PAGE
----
Look again, Dada

'American Wedding' at the Dadaumpop exhibition in New Delhi.

Italian pop: 'His Hero'.

Pop art, with a potent message, at an exhibition to celebrate Italy's unification.



How many times have you come across a painting, a sculpture or an art installation that you felt was nothing but child's play and dismissed it saying, “Even I could have done this”? Chances are, many. At first glance, Dada or neo-pop art of Europe, may make you feel that this kind of art is nothing but one of those “stupidly easy things” that you could do too. Moral of the story — the greatness or beauty of an art object lies not in its intricateness but in the power of its idea, its expression and the message it conveys.

A simple, everyday object such as a hot water bottle or a throwaway bottle carton can be used to convey an idea. For instance, an installation of hot water bottles encased in brightly knitted bags with names of different mineral water bottling companies on them becomes art with the simple caption “Hot Water Battle”, which conveys a potent message.

Many more such examples of Dada art can be savoured at an ongoing exhibition at the Italian Cultural Centre in Delhi till March 20. The exhibition, titled Dadaumpop and curated by Italian critic Igor Zanti, is part of the celebrations of 150 years of Italy's unification. The expo represents works of 27 artists, with ages ranging from 82 to 27 years. “It offers a 360-degree, all-round panoramic view of neo-pop art,” says Zanti.

Dada art movement started in the early 20th century as an anti-art movement, in opposition to the idyllic and flowery images of the late Victorian period. While in literature the pastoral poetry of Wordsworth, Shelley and Keats gave way to the Wasteland and Four Quartets of T.S. Eliot, in art the creativity found expression in subverting the established practices of the masters.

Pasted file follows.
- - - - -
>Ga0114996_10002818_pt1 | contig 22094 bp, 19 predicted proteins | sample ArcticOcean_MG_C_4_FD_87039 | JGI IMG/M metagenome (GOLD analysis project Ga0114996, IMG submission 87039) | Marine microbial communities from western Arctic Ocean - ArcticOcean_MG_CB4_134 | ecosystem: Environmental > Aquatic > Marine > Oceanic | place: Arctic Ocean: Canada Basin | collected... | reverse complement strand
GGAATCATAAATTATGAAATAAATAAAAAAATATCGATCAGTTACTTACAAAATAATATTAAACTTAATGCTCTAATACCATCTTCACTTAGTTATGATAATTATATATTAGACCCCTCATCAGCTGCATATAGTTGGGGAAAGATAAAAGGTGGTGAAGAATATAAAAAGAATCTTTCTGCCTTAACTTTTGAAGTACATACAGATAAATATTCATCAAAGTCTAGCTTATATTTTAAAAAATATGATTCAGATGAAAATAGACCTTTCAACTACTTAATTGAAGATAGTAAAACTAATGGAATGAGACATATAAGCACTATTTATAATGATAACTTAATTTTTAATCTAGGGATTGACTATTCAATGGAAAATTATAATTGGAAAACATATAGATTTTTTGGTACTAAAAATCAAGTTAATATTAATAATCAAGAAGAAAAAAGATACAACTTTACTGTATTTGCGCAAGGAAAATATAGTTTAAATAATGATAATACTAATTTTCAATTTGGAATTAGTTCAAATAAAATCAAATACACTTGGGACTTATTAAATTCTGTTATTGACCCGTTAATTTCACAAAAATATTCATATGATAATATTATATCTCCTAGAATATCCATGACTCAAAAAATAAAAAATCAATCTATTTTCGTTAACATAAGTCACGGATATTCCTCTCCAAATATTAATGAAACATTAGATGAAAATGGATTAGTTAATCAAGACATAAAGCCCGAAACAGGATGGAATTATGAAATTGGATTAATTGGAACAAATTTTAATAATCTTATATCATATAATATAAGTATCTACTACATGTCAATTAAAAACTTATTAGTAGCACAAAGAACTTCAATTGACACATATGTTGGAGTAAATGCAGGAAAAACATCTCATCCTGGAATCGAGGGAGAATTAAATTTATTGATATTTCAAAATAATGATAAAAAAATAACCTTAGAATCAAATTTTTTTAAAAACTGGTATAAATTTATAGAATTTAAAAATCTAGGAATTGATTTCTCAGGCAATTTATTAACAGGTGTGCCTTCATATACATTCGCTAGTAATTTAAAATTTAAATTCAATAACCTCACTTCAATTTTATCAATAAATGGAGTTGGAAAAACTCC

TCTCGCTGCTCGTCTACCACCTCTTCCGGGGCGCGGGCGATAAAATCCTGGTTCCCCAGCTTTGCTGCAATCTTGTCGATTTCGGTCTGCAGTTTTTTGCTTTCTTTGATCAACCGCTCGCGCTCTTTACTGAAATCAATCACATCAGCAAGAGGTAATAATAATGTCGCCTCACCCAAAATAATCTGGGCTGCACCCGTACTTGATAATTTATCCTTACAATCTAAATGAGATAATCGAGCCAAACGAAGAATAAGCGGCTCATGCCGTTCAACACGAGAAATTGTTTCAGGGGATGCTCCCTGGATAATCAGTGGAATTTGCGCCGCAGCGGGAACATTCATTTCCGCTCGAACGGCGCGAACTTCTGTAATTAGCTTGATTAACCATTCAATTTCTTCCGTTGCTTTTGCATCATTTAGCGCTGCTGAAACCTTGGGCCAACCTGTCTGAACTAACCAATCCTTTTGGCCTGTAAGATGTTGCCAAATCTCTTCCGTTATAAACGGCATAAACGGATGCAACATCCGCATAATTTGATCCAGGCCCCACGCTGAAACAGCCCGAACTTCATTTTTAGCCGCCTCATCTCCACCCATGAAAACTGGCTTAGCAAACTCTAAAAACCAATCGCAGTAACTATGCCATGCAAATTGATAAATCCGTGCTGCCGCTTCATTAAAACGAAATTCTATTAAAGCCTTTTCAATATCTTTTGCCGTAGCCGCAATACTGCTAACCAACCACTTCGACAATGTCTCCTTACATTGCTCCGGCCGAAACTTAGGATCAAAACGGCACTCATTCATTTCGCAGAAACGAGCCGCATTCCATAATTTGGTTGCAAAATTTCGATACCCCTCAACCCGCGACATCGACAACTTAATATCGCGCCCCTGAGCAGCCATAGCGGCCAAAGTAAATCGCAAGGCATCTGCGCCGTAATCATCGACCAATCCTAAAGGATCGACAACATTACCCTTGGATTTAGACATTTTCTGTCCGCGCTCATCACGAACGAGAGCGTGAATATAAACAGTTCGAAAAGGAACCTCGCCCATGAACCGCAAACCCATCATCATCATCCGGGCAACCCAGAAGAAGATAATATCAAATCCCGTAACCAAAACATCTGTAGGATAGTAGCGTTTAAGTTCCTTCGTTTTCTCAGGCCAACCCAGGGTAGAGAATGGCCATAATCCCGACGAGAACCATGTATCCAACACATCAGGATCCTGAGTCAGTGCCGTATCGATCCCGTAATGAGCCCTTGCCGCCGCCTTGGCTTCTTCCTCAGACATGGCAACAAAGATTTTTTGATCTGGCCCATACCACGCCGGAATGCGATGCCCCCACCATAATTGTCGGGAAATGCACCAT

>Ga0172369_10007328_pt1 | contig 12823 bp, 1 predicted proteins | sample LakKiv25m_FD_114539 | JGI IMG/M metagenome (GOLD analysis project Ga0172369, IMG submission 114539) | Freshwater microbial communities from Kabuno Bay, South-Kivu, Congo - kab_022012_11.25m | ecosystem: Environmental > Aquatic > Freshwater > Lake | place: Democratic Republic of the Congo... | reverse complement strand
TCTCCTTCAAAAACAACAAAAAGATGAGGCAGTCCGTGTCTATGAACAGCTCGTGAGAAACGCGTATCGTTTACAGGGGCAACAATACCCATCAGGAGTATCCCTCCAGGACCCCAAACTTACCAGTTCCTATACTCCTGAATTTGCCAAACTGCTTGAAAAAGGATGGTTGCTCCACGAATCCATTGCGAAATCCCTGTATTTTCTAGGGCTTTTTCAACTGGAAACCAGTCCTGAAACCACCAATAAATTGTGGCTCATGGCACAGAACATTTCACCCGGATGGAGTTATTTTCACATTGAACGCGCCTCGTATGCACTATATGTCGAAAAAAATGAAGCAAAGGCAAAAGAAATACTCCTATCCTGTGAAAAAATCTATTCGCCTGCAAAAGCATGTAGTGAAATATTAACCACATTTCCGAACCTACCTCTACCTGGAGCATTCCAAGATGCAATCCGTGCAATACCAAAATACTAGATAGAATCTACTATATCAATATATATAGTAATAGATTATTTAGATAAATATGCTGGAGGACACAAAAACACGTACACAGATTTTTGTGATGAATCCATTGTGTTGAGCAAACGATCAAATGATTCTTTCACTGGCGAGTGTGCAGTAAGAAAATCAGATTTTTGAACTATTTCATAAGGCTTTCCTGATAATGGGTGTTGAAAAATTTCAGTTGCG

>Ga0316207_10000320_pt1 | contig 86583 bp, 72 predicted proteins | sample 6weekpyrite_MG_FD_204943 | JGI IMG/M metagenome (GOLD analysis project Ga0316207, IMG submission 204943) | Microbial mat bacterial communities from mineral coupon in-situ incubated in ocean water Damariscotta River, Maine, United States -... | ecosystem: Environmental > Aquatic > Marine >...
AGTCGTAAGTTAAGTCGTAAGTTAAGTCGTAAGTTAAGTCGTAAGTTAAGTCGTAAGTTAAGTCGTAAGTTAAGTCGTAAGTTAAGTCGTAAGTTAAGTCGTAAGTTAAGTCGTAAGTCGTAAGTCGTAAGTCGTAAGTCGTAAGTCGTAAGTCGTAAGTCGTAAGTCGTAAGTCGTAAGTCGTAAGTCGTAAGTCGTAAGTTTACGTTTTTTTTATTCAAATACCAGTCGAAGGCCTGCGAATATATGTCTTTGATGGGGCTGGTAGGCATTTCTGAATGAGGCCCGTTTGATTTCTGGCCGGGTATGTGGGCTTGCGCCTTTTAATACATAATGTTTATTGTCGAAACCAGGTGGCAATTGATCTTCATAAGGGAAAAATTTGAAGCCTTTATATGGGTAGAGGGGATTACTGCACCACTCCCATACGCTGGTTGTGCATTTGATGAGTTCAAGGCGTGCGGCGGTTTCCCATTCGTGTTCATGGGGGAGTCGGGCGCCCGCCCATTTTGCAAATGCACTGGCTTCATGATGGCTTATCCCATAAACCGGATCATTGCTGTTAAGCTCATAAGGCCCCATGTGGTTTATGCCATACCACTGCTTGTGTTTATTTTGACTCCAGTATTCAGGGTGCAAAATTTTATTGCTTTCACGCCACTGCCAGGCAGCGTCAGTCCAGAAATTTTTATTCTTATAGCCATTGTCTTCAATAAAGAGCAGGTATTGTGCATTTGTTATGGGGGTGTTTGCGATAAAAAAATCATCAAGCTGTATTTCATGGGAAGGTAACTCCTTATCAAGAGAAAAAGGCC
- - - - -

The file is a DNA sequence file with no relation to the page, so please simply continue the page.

As with most other art movements, Dadaism also began in Europe with the iconic installation of a subverted men's urinal in the form of a “Fountain” by French artist Marcel Duchamp. The idea was to question the established and mock at the revered images of art. This soon gave way to surrealism, abstract, modern, pop and, now, what is called the neo-pop form of art.

The exhibition, which has travelled to Delhi after Mumbai and Kolkata, covers installations, sculptures and acrylics on canvas that are as bright and cheerful as the comic-book and cartoon characters they depict. The use of popular characters such as Alice (of Wonderland), Goofy, Donald Duck and Batman may give the impression of the works being frivolous and nothing more than pretty images at first look, but an insight into their deeper meaning by the curator takes them to another level. For instance, there is a series of four Walt Disney characters painted in simple, bold, black strokes on golden square pieces by 73-year-old Silvio Monti. The uninitiated would look at them and walk past. But when Zanti explains that in European art, especially Italian, a golden background is only used for saints, the Disney characters and their depiction suddenly acquire a whole new meaning and dimension — they are the saints of the modern world or “foundations of contemporary culture”, as the artist dubs them, and they go beyond religion, boundaries and words.

Similarly, there are two toy characters — oil on canvas by 45-year-old Stefano Bolcato — conveying the story of domestic violence. Here the twist, in an Indian context, is that the violence is being inflicted on the male, who has fallen down with the pudding, and the female is triumphantly marching on with a pan in hand. The caption says, “The proof is in the pudding, but the pudding was not good”.

There's an Indian connect, too. There are robotic toy installations of actors Amitabh Bachchan with Superman imprints and Shah Rukh Khan with the Spiderman motif, though one has to look closely to find a similarity.

And the biggest takeaway — tag on to the curator to get deeper insight when you go to see an art exhibition!

Published on March 10, 2011

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